The clinical applications of omega-3 have been researched and discussed for many years now. So much so that that they have become an automatic part of a healthy living programme. Despite this there are times of the year, such as the winter months, that people may forget that omega-3 can also be essential to support the immune system.
The clinical applications of omega-3 for immune disorders are vast and have been investigated for decades. In a recent review in the Journal of Molecular Sciences, published in October 2019, the authors reviewed this research in detail and confirmed the importance of the role of omega-3 fatty acids in the functioning of the immune system. The review considers the effects of omega-3 fatty acids on many immune cells including: macrophages, cytokines, neutrophil function, T cells (including T regulatory cells), B cells, dendritic cells, natural killer cells, mast cells, basophils and eosinophils.
As a constitutive part of the cellular membranes, omega-3 fatty acids can regulate cellular membrane properties such as membrane fluidity or complex assembly in lipid rafts. This, by itself, is not particularly new information. However, more recently a new role for omega-3 fatty acids and their derivatives as signaling molecules has emerged. It is thought that this could be due to disruption of pro-inflammatory cascades, by altering cell signaling, cytokines and pro-inflammatory mediators.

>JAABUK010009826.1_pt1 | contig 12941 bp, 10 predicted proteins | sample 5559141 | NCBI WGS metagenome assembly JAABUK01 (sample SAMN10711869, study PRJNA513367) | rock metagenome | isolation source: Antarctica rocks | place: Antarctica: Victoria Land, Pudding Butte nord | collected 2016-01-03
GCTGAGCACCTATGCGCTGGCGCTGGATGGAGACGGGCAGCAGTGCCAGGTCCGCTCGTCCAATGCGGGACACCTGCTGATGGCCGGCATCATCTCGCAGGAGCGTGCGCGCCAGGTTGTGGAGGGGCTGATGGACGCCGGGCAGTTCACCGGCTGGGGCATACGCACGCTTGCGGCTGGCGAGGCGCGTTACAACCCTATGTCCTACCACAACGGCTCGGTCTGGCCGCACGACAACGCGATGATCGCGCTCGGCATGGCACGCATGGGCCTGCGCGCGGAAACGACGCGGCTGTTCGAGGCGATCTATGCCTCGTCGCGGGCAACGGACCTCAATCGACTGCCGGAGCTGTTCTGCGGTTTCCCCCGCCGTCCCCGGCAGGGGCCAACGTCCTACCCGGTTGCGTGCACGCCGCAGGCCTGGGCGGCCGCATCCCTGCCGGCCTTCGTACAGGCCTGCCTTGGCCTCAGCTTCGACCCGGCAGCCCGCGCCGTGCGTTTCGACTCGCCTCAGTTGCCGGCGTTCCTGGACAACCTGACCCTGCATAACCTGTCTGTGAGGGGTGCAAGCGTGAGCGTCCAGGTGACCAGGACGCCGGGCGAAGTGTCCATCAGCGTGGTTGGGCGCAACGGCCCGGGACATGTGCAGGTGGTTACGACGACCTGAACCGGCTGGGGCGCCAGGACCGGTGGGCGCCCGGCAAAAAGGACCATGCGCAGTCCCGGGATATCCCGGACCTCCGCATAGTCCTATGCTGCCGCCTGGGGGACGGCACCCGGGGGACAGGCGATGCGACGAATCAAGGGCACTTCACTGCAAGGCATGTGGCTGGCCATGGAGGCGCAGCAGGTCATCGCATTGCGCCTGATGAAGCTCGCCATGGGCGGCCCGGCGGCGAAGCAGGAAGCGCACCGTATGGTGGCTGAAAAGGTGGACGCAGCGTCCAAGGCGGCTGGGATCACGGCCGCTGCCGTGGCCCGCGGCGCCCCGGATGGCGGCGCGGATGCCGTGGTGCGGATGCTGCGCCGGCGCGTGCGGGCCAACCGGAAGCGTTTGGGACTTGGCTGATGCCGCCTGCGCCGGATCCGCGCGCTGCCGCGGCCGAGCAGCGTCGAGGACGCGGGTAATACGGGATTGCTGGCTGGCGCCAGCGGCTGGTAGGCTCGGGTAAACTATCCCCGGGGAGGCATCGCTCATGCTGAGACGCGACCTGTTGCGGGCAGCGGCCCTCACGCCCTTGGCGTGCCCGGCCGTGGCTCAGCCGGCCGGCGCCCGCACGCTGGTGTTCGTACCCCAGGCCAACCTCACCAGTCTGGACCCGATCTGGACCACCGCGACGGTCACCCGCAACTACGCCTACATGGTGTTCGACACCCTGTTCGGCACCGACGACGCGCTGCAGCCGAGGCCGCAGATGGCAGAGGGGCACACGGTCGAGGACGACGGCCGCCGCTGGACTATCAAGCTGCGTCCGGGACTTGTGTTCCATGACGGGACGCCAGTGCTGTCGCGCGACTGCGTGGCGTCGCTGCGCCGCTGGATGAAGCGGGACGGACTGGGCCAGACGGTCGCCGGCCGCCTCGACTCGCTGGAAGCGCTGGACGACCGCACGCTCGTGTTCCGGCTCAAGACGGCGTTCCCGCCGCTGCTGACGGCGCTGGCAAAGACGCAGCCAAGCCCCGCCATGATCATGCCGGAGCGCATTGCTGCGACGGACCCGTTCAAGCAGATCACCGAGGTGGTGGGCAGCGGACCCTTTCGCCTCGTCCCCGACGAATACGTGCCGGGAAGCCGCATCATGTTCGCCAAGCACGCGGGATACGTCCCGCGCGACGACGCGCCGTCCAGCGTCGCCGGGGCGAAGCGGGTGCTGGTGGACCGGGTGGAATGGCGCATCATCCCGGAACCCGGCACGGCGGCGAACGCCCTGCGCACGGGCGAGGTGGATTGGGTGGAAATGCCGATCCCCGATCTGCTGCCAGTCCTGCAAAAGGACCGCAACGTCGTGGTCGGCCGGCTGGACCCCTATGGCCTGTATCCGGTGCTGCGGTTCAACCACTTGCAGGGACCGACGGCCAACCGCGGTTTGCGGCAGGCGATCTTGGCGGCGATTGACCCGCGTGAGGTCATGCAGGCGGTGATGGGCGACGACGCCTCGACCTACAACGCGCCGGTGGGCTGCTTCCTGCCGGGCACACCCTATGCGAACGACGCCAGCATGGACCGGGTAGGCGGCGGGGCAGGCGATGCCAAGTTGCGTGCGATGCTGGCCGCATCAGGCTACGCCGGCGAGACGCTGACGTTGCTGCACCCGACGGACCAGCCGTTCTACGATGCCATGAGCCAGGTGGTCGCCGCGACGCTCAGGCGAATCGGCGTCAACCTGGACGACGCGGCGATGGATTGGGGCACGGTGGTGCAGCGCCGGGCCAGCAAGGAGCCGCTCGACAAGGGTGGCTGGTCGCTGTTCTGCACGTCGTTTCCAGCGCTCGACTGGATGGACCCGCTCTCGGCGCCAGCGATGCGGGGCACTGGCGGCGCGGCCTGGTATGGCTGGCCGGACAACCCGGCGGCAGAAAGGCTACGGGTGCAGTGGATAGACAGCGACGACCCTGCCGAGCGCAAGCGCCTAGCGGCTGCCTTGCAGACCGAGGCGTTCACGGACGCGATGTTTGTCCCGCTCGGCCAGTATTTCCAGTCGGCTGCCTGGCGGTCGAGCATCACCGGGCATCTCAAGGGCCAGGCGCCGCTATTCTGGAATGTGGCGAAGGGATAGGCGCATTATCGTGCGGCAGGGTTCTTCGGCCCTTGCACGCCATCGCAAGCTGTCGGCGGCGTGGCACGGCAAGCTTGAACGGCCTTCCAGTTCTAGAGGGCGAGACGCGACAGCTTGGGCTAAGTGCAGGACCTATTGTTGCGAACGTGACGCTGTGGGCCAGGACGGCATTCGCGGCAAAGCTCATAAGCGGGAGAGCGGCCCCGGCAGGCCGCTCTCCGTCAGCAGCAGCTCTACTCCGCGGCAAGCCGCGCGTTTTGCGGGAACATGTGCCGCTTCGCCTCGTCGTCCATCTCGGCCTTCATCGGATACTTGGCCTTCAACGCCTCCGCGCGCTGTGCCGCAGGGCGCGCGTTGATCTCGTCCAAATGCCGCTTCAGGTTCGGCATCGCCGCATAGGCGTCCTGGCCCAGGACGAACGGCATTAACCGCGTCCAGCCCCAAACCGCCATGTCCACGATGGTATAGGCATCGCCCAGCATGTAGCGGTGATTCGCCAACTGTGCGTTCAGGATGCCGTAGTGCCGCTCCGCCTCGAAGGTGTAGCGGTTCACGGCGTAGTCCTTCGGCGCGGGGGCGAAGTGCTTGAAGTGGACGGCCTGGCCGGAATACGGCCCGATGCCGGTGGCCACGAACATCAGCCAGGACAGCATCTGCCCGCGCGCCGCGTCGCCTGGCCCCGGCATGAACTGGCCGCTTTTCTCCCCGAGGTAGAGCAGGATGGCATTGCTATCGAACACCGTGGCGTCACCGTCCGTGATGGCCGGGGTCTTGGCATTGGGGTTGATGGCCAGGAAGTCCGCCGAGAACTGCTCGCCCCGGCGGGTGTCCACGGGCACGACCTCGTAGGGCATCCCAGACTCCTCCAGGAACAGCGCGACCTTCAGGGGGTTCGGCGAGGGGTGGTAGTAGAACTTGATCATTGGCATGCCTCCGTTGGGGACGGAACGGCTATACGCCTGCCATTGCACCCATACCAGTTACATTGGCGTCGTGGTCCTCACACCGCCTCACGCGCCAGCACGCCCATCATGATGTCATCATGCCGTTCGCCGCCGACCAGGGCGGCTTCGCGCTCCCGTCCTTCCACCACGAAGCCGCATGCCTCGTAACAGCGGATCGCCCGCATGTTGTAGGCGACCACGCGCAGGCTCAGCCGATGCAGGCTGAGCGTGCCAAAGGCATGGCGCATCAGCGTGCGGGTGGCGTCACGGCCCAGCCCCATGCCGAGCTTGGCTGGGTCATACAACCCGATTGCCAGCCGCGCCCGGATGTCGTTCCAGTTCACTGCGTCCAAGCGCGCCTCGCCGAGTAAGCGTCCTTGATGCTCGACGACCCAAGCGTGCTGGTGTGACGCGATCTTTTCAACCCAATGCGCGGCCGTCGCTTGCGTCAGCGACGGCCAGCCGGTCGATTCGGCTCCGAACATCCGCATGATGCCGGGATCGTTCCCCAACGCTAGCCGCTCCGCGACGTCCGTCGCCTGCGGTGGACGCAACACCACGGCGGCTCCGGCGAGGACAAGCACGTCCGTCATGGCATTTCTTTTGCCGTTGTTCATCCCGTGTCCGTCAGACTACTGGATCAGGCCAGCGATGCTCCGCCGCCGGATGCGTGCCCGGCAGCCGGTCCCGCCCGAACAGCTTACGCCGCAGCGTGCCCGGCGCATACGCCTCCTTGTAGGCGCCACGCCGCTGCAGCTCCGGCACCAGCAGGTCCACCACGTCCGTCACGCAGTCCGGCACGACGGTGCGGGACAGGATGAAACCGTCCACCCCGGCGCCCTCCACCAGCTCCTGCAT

Interestingly, some specific immune functions are promoted by dietary omega-3 fatty acids in specific immune cell types, e.g. phagocytosis by macrophages and neutrophils or T-reg differentiation, suggesting that omega-3 fatty acids do not act as unspecific immune-repressors.
Together, this means that maintaining omega-3 saturation is a year round priority to ensure that optimal immune function is achieved.
1. Gutiérrez, S.; Svahn, S.L.; Johansson, M.E. Effects of Omega-3 Fatty Acids on Immune Cells. Int. J. Mol. Sci. 2019, 20, 5028.